But you bet The Bear and the Dragon is fun--over 1,000 swift pages' worth. In the opening scene, a hand-launched RPG rocket nearly blows up Russia's intelligence chief in his armoured Mercedes, and Ryan's clever spooks report that the guy who got the rocket in his face instead was the hoodlum "Rasputin" Avseyenko, who used to run the KGB's "Sparrow School" of female prostitute spies. Soon after, two apparent assassins are found handcuffed together afloat in St. Petersburg's Neva River, their bloated faces resembling Pokémon toys.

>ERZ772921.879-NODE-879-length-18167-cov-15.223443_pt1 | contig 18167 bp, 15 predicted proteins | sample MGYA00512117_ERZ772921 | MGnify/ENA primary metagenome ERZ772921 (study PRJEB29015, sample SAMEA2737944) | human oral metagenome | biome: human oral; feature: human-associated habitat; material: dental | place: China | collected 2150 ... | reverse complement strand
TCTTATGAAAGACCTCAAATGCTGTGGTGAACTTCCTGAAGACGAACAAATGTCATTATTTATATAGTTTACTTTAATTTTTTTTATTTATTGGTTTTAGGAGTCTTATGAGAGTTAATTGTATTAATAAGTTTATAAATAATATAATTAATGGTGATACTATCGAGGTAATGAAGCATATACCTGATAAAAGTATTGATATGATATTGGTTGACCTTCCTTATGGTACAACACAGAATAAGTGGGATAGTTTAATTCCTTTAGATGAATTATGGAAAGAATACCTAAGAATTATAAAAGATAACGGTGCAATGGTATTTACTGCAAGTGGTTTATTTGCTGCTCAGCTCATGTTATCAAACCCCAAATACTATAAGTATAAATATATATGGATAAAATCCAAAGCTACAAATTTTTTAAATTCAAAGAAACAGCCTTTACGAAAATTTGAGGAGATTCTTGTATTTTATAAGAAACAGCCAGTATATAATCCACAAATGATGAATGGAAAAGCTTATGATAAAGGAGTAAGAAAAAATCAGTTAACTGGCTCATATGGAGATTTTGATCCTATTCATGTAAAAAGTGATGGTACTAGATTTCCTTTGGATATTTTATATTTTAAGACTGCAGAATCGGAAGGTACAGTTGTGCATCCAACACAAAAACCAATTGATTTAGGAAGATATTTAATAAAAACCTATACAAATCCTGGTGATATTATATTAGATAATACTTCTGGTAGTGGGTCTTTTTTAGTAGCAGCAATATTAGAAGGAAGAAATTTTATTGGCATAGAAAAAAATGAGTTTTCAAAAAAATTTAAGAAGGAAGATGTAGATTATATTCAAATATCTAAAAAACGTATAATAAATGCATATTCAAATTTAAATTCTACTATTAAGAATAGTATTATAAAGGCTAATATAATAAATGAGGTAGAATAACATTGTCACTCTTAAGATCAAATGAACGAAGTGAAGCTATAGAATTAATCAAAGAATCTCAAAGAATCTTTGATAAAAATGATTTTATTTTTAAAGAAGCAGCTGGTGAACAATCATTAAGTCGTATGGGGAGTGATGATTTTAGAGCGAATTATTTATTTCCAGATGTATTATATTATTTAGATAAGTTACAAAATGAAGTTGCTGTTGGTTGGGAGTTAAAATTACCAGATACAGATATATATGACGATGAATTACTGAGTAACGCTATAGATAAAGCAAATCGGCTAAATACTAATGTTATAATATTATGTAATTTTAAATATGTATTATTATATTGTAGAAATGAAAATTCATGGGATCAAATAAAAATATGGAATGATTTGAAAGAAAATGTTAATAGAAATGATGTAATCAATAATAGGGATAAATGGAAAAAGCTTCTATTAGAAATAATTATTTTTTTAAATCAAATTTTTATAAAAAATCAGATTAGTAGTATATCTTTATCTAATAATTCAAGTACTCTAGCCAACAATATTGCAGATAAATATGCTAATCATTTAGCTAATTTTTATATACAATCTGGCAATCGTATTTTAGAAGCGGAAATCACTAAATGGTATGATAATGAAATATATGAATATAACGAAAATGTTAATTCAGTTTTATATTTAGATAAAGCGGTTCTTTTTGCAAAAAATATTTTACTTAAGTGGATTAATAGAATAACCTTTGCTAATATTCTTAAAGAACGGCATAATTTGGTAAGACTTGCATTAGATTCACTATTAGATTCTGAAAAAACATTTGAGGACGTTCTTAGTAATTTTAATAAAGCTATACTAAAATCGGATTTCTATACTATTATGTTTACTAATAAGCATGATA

The stakes go higher as the mystery deepens: oil and gold are discovered in huge quantities in Siberia, and the evil Chinese Minister Without Portfolio Zhang Han San gazes northward with lust. The laid-off elite of the Soviet Army figure in the brewing troubles, as do the new generation of Tiananmen Square dissidents, Zhang's wily, Danielle Steel-addicted executive secretary Lian Ming, and Chester Nomuri, a hip, Internet-porn-addicted CIA agent posing in China as a Japanese computer salesman. He e-mails his CIA boss, Mary Pat "the Cowgirl" Foley, that he intends to seduce Ming with Dream Angels perfume and scarlet Victoria's Secret lingerie ordered from the catalogue--strictly for God and country, of course. Soon Ming is calling him "Master Sausage" instead of "Comrade," but can anybody master Ming?